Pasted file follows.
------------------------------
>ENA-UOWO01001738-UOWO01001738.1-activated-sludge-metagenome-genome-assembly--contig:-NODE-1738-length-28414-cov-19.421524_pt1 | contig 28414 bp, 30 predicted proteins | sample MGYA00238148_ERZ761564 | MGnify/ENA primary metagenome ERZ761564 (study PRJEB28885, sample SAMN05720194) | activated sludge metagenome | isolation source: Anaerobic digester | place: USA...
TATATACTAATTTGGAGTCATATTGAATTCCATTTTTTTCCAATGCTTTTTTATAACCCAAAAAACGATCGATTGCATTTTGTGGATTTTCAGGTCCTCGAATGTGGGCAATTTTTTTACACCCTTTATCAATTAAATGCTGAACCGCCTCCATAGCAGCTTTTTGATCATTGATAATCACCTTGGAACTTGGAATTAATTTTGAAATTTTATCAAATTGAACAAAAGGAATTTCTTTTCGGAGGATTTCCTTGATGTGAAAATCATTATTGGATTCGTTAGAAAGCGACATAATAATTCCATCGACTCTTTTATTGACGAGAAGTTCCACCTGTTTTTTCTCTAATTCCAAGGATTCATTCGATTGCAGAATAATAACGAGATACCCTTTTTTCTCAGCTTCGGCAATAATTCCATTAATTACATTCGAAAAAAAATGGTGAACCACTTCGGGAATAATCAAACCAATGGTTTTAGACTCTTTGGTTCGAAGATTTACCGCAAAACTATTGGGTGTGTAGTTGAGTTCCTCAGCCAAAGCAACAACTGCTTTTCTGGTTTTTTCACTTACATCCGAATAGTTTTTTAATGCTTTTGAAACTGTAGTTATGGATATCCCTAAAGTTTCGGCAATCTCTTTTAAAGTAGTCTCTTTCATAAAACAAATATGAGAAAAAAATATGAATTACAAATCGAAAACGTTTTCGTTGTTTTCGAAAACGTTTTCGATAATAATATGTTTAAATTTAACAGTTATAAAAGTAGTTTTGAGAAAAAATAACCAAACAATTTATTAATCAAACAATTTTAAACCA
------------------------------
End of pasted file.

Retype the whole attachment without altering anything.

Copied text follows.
>ENA-UOWO01001738-UOWO01001738.1-activated-sludge-metagenome-genome-assembly--contig:-NODE-1738-length-28414-cov-19.421524_pt1 | contig 28414 bp, 30 predicted proteins | sample MGYA00238148_ERZ761564 | MGnify/ENA primary metagenome ERZ761564 (study PRJEB28885, sample SAMN05720194) | activated sludge metagenome | isolation source: Anaerobic digester | place: USA...
TATATACTAATTTGGAGTCATATTGAATTCCATTTTTTTCCAATGCTTTTTTATAACCCAAAAAACGATCGATTGCATTTTGTGGATTTTCAGGTCCTCGAATGTGGGCAATTTTTTTACACCCTTTATCAATTAAATGCTGAACCGCCTCCATAGCAGCTTTTTGATCATTGATAATCACCTTGGAACTTGGAATTAATTTTGAAATTTTATCAAATTGAACAAAAGGAATTTCTTTTCGGAGGATTTCCTTGATGTGAAAATCATTATTGGATTCGTTAGAAAGCGACATAATAATTCCATCGACTCTTTTATTGACGAGAAGTTCCACCTGTTTTTTCTCTAATTCCAAGGATTCATTCGATTGCAGAATAATAACGAGATACCCTTTTTTCTCAGCTTCGGCAATAATTCCATTAATTACATTCGAAAAAAAATGGTGAACCACTTCGGGAATAATCAAACCAATGGTTTTAGACTCTTTGGTTCGAAGATTTACCGCAAAACTATTGGGTGTGTAGTTGAGTTCCTCAGCCAAAGCAACAACTGCTTTTCTGGTTTTTTCACTTACATCCGAATAGTTTTTTAATGCTTTTGAAACTGTAGTTATGGATATCCCTAAAGTTTCGGCAATCTCTTTTAAAGTAGTCTCTTTCATAAAACAAATATGAGAAAAAAATATGAATTACAAATCGAAAACGTTTTCGTTGTTTTCGAAAACGTTTTCGATAATAATATGTTTAAATTTAACAGTTATAAAAGTAGTTTTGAGAAAAAATAACCAAACAATTTATTAATCAAACAATTTTAAACCA